Sanctions between the US and China in Hong Kong clash – Community News
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Sanctions between the US and China in Hong Kong clash


Since the adoption of the Hong Kong National Security Law (NSL) on July 1, 2020, the US has sanctioned 42 individuals for their role in enforcing the law. The People’s Republic of China (PRC) has responded with counter-sanctions against the US and a mainland anti-sanction law with similar legislation under discussion in Hong Kong. These tit-for-tat sanctions between the US and China are indicative of how Hong Kong, once a source of US-China connectivity, has become a growing source of contention in an increasingly fraught relationship.

Legislation and impact

The Standing Committee of the National People’s Congress of the PRC has directly adopted an NSL for Hong Kong based on its powers under Article 18 of the Basic Law. de facto mini-constitution implementing the Sino-British Joint Declaration, bypassing any input or consultation with the Hong Kong government. (General Office of the Standing Committee of the National People’s Congress, June 30, 2020), bypassing any input or consultation with the Hong Kong government. While many local people (including Hong Kong politicians) opposed the NSL, they lacked the political space or tools to do so effectively.

The NSL finds that the crimes of secession, subversion, terrorist activity and collusion with a foreign country or with outside elements endanger national security. These violations can occur if a person simply “organizes, plans, commits, or participates in any of the following acts” [related to secession and subversion] by force or threat of force or other illegal means with a view to undermining state power” and “terrorism” is not strategically defined. In addition, Article 38 has raised concerns about extraterritorial jurisdiction over all non-Chinese citizens, such as “[t]its law applies to offenses under this law committed from outside the region against the Hong Kong Special Administrative Region by a person who is not a permanent resident of the region” (Hong Kong Government, June 30, 2020). If interpreted broadly, this article could criminalize any criticism of the Chinese government by anyone, anywhere in the world. Despite concerns about the ambiguity of the NSL, there is no official clarification or guidance on the PRC’s legislation. This led many observers to conclude that the NSL is intended to shrink the civil and political space, including criticism and dissent, at home and abroad.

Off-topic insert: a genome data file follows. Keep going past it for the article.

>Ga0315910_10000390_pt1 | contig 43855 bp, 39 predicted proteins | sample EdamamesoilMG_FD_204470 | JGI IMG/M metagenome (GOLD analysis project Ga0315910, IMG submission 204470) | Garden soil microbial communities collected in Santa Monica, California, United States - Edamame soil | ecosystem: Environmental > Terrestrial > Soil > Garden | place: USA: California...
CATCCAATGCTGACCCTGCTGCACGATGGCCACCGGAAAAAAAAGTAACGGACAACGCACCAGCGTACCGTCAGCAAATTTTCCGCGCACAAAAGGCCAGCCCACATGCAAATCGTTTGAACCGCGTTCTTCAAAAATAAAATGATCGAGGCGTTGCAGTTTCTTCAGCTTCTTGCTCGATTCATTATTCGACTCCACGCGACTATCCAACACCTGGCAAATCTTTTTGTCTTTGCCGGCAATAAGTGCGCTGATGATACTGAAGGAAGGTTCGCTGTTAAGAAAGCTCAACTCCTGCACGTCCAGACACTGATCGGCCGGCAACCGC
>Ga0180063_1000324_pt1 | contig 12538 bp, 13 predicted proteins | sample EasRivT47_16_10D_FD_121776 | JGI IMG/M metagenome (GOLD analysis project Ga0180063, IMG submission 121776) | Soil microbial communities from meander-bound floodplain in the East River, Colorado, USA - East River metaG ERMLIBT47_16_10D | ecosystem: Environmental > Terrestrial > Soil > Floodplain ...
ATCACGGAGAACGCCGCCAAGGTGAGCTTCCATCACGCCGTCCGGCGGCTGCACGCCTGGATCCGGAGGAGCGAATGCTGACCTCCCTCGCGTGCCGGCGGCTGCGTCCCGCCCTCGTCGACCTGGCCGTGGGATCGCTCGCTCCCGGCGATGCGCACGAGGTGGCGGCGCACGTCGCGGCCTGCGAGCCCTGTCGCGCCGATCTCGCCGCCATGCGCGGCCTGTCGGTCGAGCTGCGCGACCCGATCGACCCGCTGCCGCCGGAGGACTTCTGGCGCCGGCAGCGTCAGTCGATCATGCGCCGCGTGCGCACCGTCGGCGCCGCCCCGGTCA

In the first year since the first passage of the NSL, Beijing has successfully established new offices and committees to ensure smooth monitoring and implementation of the law. These arrangements combine politicians and officials from the mainland and Hong Kong together, increasing Beijing’s direct role in local government and further eroding Hong Kong’s autonomy under “One Country, Two Systems”. The High Court’s first NSL verdict found Tong Ying-kit (唐英杰) guilty of incitement to secession and terrorist activity. Tong was jailed for nine years for running a motorcycle carrying a flag reading “Free Hong Kong, Revolution of Our Times” on three police officers during a 2020 demonstration (Hong Kong Free Press, July 30). Tong’s imprisonment shows that the Hong Kong judiciary is also determined to strictly enforce Beijing’s NSL. Other NSL cases, such as Jimmy Lai’s pending national security trial, where the maximum penalty is life imprisonment (Hong Kong Free Press, June 15), reveal that many of the worst fears surrounding the NSL are becoming reality. For example, after Lai was arrested, the International Press Institute condemned the move, saying it “confirms what we already knew: the PRC’s so-called ‘national security’ law was imposed as a tool to enforce fundamental freedoms in Hong Kong. the most important among them freedom of the press” (IPI, June 17).

Sanctioned persons

From August 7, 2020 to July 16, 2021, the US Treasury Department sanctioned 42 individuals for their role in enforcing the NSL by invoking the Hong Kong Autonomy Act of 2020, the Hong Kong Human Rights and Democracy Act of 2019, the Global Magnitsky Act and Series of Executive Orders on Hong Kong

(US Department of the Treasury, August 7, 2020; US Consulate General Hong Kong & Macau, November 9, 2020; US Department of the Treasury, December 7, 2020; US Consulate General Hong Kong & Macau, January 15; US Department of the Treasury, the treasury, July 16). Among them, all 14 vice presidents of the PRC’s National People’s Congress (NPC) were sanctioned, while the rest were Hong Kong-based politicians and officials. The People’s Republic of China responded that this was an “outrageous, unscrupulous, mad and despicable act” that “will cause greater outrage” (Embassy of the People’s Republic of China to the Kingdom of the Netherlands, December 8, 2020).